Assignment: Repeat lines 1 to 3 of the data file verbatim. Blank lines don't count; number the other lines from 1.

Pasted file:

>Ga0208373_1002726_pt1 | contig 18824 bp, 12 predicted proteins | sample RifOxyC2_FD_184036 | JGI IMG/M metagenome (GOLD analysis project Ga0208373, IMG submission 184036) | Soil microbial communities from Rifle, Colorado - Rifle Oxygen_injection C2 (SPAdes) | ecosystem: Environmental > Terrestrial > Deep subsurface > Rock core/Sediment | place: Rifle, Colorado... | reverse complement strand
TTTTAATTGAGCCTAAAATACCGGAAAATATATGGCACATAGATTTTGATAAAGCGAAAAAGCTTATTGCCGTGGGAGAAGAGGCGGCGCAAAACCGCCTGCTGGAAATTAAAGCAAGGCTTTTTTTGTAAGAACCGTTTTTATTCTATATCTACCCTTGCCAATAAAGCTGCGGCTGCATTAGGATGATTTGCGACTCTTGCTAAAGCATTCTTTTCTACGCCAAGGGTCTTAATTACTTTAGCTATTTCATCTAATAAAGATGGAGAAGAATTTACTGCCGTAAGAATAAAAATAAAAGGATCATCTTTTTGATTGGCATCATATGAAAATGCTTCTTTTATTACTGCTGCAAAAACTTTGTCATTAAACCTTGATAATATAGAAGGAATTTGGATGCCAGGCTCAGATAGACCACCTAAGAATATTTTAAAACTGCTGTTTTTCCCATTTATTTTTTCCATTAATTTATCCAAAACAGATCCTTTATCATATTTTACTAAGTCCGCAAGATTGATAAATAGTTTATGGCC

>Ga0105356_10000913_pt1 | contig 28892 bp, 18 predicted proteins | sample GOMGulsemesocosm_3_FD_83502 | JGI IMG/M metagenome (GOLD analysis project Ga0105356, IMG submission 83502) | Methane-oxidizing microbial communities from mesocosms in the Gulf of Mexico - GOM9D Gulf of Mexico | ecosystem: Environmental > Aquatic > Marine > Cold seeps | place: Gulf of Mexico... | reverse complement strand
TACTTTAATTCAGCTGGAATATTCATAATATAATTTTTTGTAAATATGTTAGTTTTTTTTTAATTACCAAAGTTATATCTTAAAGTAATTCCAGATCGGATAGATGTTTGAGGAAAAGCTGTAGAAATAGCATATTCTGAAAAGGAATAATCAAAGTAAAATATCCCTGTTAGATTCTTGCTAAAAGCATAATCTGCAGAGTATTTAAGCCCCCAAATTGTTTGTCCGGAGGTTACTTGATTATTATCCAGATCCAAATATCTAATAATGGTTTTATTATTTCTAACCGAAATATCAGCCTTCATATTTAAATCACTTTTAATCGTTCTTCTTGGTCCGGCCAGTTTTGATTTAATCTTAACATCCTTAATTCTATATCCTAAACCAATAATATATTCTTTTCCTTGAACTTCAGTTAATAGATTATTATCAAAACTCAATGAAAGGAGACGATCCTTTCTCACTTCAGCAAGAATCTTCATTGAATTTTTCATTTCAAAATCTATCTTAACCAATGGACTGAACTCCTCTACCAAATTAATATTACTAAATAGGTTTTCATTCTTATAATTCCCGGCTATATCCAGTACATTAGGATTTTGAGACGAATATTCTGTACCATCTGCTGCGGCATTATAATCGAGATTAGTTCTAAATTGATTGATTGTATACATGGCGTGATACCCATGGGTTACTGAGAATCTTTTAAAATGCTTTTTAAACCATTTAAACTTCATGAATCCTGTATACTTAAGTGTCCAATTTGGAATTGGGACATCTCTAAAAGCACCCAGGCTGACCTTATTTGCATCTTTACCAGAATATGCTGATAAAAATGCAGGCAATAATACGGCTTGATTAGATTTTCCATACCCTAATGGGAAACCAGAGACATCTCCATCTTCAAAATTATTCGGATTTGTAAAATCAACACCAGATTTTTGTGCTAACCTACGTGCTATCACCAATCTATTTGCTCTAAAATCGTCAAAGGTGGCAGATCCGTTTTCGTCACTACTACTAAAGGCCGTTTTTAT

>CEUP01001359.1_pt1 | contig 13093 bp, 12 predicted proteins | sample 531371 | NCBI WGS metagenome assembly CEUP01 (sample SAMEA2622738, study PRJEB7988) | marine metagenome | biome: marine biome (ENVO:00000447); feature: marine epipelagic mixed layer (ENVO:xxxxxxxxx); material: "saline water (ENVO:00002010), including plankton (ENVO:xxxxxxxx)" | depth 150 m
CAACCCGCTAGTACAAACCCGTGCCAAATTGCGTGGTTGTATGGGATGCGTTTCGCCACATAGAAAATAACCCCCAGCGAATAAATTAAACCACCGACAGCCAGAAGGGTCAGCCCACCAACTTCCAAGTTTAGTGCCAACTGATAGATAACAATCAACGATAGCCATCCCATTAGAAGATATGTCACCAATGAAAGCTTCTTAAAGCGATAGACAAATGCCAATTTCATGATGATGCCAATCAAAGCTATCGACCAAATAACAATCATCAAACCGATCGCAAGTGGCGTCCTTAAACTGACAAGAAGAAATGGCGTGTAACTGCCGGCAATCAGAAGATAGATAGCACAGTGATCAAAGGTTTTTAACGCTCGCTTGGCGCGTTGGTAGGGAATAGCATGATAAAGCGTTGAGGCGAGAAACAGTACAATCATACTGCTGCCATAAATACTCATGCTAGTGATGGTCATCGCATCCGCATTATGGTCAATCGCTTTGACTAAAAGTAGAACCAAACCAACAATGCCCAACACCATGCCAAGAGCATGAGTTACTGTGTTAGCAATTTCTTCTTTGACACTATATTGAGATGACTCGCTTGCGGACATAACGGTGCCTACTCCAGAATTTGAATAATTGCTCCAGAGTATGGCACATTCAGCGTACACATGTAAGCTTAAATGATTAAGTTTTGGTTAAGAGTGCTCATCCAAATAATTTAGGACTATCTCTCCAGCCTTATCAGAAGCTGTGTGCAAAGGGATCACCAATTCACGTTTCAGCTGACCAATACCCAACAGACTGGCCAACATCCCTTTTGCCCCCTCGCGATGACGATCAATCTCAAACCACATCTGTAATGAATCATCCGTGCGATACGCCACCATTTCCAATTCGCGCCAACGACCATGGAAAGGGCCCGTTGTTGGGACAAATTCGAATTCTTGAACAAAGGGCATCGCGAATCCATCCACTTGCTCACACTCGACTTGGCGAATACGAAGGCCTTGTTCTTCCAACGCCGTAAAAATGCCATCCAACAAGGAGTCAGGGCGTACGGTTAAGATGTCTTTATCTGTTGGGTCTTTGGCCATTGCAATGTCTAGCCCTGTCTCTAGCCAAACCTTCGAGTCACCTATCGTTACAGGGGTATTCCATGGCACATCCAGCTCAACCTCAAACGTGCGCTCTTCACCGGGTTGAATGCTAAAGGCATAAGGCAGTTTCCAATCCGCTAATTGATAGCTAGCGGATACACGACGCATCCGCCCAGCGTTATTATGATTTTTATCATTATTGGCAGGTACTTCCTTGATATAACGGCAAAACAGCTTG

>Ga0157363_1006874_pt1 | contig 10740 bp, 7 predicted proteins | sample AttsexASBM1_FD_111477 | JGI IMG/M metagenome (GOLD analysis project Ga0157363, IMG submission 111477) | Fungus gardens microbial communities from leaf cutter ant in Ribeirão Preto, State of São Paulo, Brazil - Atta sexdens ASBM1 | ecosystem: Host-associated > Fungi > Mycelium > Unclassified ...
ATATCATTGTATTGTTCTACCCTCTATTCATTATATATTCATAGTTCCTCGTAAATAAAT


>Ga0208373_1002726_pt1 | contig 18824 bp, 12 predicted proteins | sample RifOxyC2_FD_184036 | JGI IMG/M metagenome (GOLD analysis project Ga0208373, IMG submission 184036) | Soil microbial communities from Rifle, Colorado - Rifle Oxygen_injection C2 (SPAdes) | ecosystem: Environmental > Terrestrial > Deep subsurface > Rock core/Sediment | place: Rifle, Colorado... | reverse complement strand
TTTTAATTGAGCCTAAAATACCGGAAAATATATGGCACATAGATTTTGATAAAGCGAAAAAGCTTATTGCCGTGGGAGAAGAGGCGGCGCAAAACCGCCTGCTGGAAATTAAAGCAAGGCTTTTTTTGTAAGAACCGTTTTTATTCTATATCTACCCTTGCCAATAAAGCTGCGGCTGCATTAGGATGATTTGCGACTCTTGCTAAAGCATTCTTTTCTACGCCAAGGGTCTTAATTACTTTAGCTATTTCATCTAATAAAGATGGAGAAGAATTTACTGCCGTAAGAATAAAAATAAAAGGATCATCTTTTTGATTGGCATCATATGAAAATGCTTCTTTTATTACTGCTGCAAAAACTTTGTCATTAAACCTTGATAATATAGAAGGAATTTGGATGCCAGGCTCAGATAGACCACCTAAGAATATTTTAAAACTGCTGTTTTTCCCATTTATTTTTTCCATTAATTTATCCAAAACAGATCCTTTATCATATTTTACTAAGTCCGCAAGATTGATAAATAGTTTATGGCC

>Ga0105356_10000913_pt1 | contig 28892 bp, 18 predicted proteins | sample GOMGulsemesocosm_3_FD_83502 | JGI IMG/M metagenome (GOLD analysis project Ga0105356, IMG submission 83502) | Methane-oxidizing microbial communities from mesocosms in the Gulf of Mexico - GOM9D Gulf of Mexico | ecosystem: Environmental > Aquatic > Marine > Cold seeps | place: Gulf of Mexico... | reverse complement strand